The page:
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Thursday, February 13, 2014

"The Invention of Wings" by Sue Monk Kidd

SUMMARY :


From the celebrated author of The Secret Life of Bees, a magnificent novel about two unforgettable American women

Writing at the height of her narrative and imaginative gifts, Sue Monk Kidd presents a masterpiece of hope, daring, the quest for freedom, and the desire to have a voice in the world.


Hetty “Handful” Grimke, an urban slave in early nineteenth century Charleston, yearns for life beyond the suffocating walls that enclose her within the wealthy Grimke household. The Grimke’s daughter, Sarah, has known from an early age she is meant to do something large in the world, but she is hemmed in by the limits imposed on women.

Kidd’s sweeping novel is set in motion on Sarah’s eleventh birthday, when she is given ownership of ten year old Handful, who is to be her handmaid.We follow their remarkable journeys over the next thirty five years, as both strive for a life of their own, dramatically shaping each other’s destinies and forming a complex relationship marked by guilt, defiance, estrangement and the uneasy ways of love.
As the stories build to a riveting climax, Handful will endure loss and sorrow, finding courage and a sense of self in the process. Sarah will experience crushed hopes, betrayal, unrequited love, and ostracism before leaving Charleston to find her place alongside her fearless younger sister, Angelina, as one of the early pioneers in the abolition and women’s rights movements.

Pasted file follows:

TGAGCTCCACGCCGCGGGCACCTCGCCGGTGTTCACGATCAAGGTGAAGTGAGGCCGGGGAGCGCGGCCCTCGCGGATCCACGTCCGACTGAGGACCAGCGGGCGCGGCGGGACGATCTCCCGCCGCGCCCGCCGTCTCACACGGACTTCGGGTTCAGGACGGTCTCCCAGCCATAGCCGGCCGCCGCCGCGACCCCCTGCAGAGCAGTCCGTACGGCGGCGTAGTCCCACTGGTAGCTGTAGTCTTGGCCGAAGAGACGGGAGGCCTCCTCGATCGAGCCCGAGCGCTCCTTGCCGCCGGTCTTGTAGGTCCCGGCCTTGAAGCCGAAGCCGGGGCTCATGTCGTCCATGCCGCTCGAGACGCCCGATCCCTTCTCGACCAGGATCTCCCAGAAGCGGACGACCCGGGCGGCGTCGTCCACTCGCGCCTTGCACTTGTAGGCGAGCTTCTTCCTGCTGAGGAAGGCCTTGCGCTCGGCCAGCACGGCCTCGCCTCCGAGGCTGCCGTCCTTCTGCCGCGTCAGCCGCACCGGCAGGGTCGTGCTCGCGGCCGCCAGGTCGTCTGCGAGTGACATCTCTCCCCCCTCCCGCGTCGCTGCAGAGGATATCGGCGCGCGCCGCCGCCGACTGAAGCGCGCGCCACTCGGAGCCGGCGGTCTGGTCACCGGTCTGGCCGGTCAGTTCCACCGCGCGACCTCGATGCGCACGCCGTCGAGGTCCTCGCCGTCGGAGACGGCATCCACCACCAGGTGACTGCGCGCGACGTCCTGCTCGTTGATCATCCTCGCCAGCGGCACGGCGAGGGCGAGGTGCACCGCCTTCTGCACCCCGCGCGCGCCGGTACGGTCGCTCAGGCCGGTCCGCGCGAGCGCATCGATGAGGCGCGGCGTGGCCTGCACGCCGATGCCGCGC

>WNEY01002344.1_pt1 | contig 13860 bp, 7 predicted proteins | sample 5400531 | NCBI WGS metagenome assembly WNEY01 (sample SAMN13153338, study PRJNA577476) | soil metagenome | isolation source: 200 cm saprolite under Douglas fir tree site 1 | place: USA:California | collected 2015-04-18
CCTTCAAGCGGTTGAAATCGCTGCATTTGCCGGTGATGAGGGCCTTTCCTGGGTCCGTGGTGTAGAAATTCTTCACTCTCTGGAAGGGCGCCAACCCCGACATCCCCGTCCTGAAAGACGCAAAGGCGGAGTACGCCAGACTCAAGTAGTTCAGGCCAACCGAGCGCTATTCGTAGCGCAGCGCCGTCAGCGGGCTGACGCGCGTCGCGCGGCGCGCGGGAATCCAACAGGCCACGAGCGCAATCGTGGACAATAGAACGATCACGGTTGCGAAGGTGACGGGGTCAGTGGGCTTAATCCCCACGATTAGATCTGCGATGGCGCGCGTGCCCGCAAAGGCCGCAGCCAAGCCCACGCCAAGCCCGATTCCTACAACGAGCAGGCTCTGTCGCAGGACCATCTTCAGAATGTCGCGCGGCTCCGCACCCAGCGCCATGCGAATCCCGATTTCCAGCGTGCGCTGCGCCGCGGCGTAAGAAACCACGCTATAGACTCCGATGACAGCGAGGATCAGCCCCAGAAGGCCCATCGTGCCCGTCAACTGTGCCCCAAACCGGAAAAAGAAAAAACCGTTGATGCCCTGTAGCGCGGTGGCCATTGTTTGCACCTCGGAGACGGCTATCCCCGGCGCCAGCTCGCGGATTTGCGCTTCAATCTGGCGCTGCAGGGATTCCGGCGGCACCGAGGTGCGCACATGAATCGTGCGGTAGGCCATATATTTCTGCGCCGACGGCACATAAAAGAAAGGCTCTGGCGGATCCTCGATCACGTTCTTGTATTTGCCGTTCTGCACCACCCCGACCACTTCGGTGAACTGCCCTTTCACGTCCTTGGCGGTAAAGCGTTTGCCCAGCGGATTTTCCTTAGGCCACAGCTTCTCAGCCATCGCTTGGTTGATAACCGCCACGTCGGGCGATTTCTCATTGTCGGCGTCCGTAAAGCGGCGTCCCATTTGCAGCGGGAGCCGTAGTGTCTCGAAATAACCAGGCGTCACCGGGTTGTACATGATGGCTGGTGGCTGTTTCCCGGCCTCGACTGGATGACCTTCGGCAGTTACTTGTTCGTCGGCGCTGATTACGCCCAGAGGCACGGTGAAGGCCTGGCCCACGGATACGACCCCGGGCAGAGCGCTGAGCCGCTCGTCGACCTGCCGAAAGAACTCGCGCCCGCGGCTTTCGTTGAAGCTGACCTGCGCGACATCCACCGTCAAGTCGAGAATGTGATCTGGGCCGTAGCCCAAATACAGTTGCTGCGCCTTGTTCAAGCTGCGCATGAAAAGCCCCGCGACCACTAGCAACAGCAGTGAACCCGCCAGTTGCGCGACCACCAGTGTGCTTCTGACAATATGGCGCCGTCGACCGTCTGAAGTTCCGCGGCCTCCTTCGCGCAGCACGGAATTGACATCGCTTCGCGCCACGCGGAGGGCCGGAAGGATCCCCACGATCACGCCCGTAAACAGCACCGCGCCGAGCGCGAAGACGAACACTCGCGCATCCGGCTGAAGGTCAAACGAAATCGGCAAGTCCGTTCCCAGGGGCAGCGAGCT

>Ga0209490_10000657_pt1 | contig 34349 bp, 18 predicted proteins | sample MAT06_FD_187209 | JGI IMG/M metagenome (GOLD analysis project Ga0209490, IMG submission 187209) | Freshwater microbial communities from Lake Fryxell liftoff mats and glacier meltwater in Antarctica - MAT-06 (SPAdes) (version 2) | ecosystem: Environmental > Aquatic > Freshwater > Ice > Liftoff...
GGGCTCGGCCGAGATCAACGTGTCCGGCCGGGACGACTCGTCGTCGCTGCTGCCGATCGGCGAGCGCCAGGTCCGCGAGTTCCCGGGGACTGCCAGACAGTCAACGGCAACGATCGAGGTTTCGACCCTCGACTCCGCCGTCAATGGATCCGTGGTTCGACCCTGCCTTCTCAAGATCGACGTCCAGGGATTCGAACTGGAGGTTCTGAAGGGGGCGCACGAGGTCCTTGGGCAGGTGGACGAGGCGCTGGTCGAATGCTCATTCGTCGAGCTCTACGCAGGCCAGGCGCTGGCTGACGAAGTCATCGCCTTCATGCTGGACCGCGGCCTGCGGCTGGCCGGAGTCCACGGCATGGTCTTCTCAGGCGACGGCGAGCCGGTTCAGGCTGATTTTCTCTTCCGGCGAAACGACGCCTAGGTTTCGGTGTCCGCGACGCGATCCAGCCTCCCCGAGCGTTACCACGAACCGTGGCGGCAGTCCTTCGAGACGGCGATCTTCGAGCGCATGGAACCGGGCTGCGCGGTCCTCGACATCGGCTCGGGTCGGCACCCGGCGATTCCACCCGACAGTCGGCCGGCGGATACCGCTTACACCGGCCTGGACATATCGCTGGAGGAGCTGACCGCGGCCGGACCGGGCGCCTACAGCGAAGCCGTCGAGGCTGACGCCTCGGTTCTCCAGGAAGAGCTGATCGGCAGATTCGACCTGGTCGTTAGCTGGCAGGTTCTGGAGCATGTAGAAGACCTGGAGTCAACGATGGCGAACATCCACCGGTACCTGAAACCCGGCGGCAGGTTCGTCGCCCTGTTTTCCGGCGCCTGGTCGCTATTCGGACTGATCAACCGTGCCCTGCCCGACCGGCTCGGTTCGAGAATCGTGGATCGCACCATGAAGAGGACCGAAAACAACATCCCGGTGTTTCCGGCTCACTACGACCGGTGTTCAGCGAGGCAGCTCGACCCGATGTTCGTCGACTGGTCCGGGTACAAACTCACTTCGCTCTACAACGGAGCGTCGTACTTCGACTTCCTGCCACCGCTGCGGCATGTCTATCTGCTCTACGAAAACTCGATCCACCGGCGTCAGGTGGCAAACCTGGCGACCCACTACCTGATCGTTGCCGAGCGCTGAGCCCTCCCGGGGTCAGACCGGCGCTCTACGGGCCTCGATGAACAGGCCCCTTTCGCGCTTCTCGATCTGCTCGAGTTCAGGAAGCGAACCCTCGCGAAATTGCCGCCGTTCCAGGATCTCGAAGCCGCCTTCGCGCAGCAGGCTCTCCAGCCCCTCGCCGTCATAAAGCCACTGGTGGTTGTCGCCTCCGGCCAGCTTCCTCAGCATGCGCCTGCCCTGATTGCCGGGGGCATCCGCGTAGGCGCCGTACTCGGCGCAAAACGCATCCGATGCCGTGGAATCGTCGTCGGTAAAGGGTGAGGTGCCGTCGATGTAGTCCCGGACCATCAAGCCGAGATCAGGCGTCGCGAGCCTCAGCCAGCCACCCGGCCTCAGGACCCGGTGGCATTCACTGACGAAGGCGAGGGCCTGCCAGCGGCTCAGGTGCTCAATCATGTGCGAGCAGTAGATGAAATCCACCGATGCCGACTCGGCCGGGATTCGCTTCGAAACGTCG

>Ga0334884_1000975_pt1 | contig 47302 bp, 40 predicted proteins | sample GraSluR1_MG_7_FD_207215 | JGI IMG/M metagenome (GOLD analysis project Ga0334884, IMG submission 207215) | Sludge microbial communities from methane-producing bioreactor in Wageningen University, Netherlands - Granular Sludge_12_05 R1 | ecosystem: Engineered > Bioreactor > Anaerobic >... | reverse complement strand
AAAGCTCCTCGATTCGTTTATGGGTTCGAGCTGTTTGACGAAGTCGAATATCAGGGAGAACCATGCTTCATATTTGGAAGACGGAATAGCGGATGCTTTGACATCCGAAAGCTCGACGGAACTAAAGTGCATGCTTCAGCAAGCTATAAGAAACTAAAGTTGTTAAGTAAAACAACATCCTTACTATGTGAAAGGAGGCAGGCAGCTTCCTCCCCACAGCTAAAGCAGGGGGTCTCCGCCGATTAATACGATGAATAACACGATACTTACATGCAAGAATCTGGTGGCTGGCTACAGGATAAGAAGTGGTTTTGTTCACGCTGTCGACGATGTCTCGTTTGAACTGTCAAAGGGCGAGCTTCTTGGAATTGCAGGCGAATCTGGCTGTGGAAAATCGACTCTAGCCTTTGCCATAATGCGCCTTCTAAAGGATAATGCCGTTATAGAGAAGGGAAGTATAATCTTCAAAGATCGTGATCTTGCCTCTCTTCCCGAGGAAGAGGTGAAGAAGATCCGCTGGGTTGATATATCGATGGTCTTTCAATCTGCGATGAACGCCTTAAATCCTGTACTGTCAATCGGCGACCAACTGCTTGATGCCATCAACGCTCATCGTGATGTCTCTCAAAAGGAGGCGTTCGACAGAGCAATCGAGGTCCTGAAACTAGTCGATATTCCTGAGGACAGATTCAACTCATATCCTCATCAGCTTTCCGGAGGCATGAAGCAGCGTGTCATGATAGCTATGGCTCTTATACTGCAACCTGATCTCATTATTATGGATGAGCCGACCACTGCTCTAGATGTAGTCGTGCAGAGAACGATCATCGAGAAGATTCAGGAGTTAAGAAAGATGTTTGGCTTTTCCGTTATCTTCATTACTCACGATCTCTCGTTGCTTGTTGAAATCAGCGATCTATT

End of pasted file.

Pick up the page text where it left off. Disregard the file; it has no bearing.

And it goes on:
Inspired by the historical figure of Sarah Grimke, Kidd goes beyond the record to flesh out the rich interior lives of all of her characters, both real and invented, including Handful’s cunning mother, Charlotte, who courts danger in her search for something better.

 This exquisitely written novel is a triumph of storytelling that looks with unswerving eyes at a devastating wound in American history, through women whose struggles for liberation, empowerment, and expression will leave no reader unmoved.


PARTICULARS OF THIS BOOK :

Published by:  Viking Adult
Pages:  384
Genre:  Historical Fiction
Author:  Sue Monk Kidd


ABOUT THE AUTHOR :




Sue Monk Kidd first made her mark on the literary circuit with a pair of highly acclaimed, well-loved memoirs detailing her personal spiritual development. However, it was a work of fiction, The Secret Life of Bees, that truly solidified her place among contemporary writers. Although Kidd is no longer writing memoirs, her fiction is still playing an important role in her on-going journey of spiritual self-discovery.

Despite the fact that Kidd's first published books were nonfiction works, her infatuation with writing grew out of old-fashioned, Southern-yarn spinning. As a little girl in the little town of Sylvester, Georgia, Kidd thrilled to listen to her father tell stories about "mules who went through cafeteria lines and a petulant boy named Chewing Gum Bum," as she says on her web site. Inspired by her dad's tall tales, Kidd began keeping a journal that chronicled her everyday experiences.